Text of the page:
Kanye Continues to Raise the Bar, but Should Christianity be in His Bars?

Kanye West performs

Kanye Continues to Raise the Bar, but Should Christianity be in His Bars?

By Chantal Brown

After a year of releasing five seven-track albums and his recent announcement of his 2024 presidential campaign, Kanye West has decided to “Make Himself Great Again” by rehashing his faith in Christianity and releasing his new album Jesus is King on October 25th of this year. Although musicians produce some of their best work when they connect it to something extremely close to them, is it always done in the most “respectful” way? Is there such thing as taking it too far?

Music can amplify someone's personal religious experience, yet that amplification has not always been considered appropriate. It was once claimed that the use of music for anything outside of worship was a sin. The most orthodox of criticism condemns religion for its sensual depravity.

The aforementioned is true for most Christian cultures, yet for some other cultures their perspectives differ heavily. Mahayana Buddhists believe all music deserves approval since it relieves humans from suffering despite what the content may be. Meanwhile, some Muslim cultures object to a conversations about music all together. Most religions consider all practices outside of their own beliefs as “secular” with the potential to violate their spiritual integrity.

In the past, music was used as an instrument that prophets, monks, shaman, and others used to communicate lessons and messages to their religious peers.This is evident in the melodies of Greek Orthodox chants, the drumming and singing of Asian shamans, as well as even the driving beat and electric chords that rock bands have developed through the years. So when mainstream rappers such as Kanye West revamp this concept in the 21st century, what kind of response does the public have?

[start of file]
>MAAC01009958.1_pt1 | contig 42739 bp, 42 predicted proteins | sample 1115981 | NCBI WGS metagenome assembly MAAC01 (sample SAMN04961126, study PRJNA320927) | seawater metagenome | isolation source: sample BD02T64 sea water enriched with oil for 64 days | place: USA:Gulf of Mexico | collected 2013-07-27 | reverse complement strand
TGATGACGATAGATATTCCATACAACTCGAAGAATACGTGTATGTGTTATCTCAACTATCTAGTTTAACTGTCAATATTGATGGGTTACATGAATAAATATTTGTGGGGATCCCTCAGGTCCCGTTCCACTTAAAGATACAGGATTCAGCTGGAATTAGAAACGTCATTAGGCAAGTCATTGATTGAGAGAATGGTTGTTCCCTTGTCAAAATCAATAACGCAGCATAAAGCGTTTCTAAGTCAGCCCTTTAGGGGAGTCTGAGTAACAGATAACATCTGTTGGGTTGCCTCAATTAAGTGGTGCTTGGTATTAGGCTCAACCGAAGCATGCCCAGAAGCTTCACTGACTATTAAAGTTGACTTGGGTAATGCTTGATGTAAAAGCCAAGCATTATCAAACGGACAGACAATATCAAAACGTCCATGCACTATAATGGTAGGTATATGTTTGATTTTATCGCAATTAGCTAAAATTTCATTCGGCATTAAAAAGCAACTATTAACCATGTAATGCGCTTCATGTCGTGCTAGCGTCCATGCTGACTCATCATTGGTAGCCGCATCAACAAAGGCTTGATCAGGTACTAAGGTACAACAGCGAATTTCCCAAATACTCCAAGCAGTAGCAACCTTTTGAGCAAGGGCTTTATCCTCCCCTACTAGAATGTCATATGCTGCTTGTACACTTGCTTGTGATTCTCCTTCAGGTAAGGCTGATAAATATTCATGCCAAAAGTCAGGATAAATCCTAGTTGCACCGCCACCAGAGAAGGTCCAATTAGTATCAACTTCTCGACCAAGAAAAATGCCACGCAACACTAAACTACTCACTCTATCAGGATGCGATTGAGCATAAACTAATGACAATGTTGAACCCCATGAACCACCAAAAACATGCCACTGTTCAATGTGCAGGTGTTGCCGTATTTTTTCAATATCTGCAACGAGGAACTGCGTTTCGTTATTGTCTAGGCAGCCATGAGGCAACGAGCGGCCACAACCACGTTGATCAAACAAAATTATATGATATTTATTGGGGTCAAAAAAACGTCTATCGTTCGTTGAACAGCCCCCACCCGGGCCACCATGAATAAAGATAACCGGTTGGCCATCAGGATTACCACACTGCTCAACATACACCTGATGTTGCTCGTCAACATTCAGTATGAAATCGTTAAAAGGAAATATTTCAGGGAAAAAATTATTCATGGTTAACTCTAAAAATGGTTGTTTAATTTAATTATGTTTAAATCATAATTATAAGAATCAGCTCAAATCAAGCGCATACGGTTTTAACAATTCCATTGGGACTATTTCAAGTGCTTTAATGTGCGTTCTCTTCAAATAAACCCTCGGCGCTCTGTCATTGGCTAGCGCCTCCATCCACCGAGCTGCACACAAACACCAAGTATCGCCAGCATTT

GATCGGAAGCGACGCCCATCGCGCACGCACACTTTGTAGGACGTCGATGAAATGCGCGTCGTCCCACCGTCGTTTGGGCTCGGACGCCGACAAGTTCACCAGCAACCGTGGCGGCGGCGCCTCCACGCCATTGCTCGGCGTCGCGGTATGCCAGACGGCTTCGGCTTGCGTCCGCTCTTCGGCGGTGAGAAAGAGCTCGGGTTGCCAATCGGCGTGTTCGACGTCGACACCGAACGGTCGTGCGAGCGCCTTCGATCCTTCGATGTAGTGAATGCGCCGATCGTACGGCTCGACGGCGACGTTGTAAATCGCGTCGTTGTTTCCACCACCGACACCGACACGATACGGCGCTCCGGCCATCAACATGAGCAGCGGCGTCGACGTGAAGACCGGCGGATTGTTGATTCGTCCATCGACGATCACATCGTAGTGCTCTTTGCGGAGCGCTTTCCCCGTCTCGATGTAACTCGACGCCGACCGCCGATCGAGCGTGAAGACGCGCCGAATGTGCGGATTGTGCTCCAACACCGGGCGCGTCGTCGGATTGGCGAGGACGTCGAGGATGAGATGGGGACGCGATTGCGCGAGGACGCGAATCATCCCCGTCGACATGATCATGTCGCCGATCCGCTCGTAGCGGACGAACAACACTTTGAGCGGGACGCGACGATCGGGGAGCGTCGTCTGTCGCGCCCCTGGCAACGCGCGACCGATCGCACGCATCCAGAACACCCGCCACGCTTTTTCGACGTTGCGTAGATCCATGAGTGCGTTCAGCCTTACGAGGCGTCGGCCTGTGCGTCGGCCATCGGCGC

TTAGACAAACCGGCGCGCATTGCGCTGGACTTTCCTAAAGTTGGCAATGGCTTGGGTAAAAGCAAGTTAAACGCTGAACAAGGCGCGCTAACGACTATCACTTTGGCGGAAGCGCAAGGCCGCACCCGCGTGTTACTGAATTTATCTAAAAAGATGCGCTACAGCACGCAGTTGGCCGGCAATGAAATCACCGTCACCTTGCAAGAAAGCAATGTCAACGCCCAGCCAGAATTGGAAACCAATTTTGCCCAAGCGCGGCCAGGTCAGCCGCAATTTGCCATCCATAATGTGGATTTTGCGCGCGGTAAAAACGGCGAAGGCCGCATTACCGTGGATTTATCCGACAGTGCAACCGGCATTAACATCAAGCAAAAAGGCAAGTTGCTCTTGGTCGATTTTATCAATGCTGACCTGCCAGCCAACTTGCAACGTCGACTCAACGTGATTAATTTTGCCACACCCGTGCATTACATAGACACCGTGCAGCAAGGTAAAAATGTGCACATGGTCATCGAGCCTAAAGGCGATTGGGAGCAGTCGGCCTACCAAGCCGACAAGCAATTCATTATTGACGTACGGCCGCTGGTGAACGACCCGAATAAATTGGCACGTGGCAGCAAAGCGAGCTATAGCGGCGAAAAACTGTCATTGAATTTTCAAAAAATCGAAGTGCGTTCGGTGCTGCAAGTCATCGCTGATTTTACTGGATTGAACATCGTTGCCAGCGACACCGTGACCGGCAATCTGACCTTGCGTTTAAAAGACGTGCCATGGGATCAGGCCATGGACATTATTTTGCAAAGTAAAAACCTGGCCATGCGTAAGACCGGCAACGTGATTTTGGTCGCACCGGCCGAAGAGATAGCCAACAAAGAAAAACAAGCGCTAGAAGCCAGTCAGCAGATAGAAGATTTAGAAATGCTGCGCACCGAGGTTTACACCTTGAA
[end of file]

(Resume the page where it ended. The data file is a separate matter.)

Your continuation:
According to Pitchfork, the project can be described as a “characteristically chaotic album rollout for West.” Rolling Stone corroborated by commenting that despite West's partially incoherent singing and rapping moments, it could clearly be seen how “urgent” this album was for him. The overall public reception is seeing how the musician uses his latest works as a vessel for redemption. West has a history of commenting on his faith in early songs, such as ‘Jesus Walks' released in 2004. However, until recently, he has pointed out contradictions in the subject. In his 2016 Life of Pablo album he centered records around “Father stretch my hands…” a centuries old Methodist hymn, yet mentions bleached buttholes in the same track. Jesus Is King helps redeem West by him admitting his past faults and expressing where he was on his journey for self-purification.

Despite this 2019 project not giving listeners an articulate “directive” of how to be a Christian, it still delivers. It does that by maintaining West's style of being a blunt, creative yet mythological rapper.

“They'll be the first one to judge me, make it feel like nobody love me.”
- Kanye West's verse on his song Hands On

Photo Courtesy of Forbes​